'Huge problems' at Chris Hani Baragwanath
Johannesburg - There are huge problems at the Chris Hani Baragwanath Academic Hospital in Soweto, the national health department said on Wednesday.
"There are huge problems at Chris Hani. There are huge problems at the maternity unit," spokesperson Fidel Hadebe said.
He could not "categorise" these issues, but said the national and provincial health departments were talking with the hospital to resolve staff shortages.
"That's why nurses from [the SA National Defence Force] were deployed a few weeks ago to help out at the hospital."
He was responding to a report by Health E-news Service in The Star on Wednesday which cited a letter leaked to the newspaper from the hospital's head of obstetrics to his counterpart at the University of the Witwatersrand.
In the letter, Dr Eckhart Buchmann describes how staff shortages and overcrowding led to two avoidable infant deaths in the first two weeks of January alone.
Doctors reported brain damage in babies who were born asphyxiated and had not received treatment in time. Unhygienic conditions in the maternity wards, including maggots in the blood-soaked bedding, were also reported.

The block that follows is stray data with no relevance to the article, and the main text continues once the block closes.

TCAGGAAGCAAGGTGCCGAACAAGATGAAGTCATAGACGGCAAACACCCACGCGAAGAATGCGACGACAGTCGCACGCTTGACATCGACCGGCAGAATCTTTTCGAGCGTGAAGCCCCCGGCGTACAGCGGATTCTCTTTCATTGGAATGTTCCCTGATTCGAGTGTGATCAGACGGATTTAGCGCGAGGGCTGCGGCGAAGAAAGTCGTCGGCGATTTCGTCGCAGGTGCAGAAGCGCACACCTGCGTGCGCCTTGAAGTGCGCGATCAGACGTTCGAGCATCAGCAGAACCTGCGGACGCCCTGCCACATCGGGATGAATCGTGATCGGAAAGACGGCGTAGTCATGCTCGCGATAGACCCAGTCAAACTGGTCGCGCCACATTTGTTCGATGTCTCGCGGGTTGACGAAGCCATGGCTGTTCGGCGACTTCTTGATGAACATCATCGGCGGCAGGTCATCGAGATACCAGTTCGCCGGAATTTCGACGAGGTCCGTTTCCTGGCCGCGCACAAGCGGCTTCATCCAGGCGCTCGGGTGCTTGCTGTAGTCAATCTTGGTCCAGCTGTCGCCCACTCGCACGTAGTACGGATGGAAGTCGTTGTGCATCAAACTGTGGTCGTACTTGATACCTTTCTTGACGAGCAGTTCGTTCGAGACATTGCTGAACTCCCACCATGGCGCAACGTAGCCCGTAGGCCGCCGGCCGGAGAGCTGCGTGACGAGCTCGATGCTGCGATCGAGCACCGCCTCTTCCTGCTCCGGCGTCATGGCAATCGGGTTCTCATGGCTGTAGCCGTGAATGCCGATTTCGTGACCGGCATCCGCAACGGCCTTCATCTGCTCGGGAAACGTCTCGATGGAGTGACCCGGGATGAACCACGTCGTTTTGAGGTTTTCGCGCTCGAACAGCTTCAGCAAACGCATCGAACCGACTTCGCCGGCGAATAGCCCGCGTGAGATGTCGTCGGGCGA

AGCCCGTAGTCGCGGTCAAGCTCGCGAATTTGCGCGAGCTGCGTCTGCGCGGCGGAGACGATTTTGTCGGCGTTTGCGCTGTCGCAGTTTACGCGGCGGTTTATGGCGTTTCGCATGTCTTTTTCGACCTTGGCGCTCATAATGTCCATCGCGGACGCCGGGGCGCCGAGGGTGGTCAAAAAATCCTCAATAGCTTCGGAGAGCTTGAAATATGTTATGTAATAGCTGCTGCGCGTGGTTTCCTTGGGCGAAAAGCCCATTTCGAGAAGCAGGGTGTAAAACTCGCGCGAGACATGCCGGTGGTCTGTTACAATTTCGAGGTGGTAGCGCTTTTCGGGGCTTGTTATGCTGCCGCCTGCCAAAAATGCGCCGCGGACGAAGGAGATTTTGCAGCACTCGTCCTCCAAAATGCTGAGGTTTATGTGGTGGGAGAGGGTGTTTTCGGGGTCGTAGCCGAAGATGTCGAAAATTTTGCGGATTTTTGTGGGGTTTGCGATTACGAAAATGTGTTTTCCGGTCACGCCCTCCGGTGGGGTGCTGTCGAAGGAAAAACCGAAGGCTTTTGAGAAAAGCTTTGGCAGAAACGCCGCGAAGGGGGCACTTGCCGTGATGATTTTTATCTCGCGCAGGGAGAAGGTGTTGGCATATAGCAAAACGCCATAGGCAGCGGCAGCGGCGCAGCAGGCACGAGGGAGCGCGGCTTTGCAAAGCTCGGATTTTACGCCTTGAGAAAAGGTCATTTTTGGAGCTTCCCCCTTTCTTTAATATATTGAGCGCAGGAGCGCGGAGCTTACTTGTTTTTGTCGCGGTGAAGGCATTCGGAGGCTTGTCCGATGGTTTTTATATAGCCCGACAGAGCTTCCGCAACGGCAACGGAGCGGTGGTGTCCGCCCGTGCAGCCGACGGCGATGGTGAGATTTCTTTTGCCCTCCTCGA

In early November the problem was exacerbated by the non-payment of the Khalipha Agency, which supplied additional nurses to the hospital. The agency was paid in late December.
The hospital's chief executive Johanna More reportedly said she was unaware of these cases and denied they were linked to staff shortages.
"Where were [the doctors] when these babies were dying? Where are these consultants? Spending time in conferences."
Influx of patients
Hadebe said one of the problems facing the hospital was that surrounding clinics were not functioning properly "and so people flock to Chris Hani".
The hospital was battling to keep up with the influx of patients.
Both the national and provincial health departments were taking up the non-payment of nursing agencies to ensure it did not happen again.
"The minister has also emphasised the training of nurses, particularly bedside training."
Both Hadebe and Gauteng health department spokesperson Simon Zwane said there was a national shortage of midwives.
Zwane said a number of midwives had been recruited despite the scarcity. They would begin work at the hospital in March.
DA spokesperson Jack Bloom said the conditions at the hospital would lead to "an avalanche of medical negligence claims" which would drain the health budget.
The provincial health department recently paid the first of three instalments to Prince Sibusiso Khanyi's parents. Khanyi was brain damaged through staff negligence at his birth in December 1999. The South Gauteng High Court ruled they be paid R9.25m in damages.
Zwane said: "There are plans in place that will ensure that doesn't happen."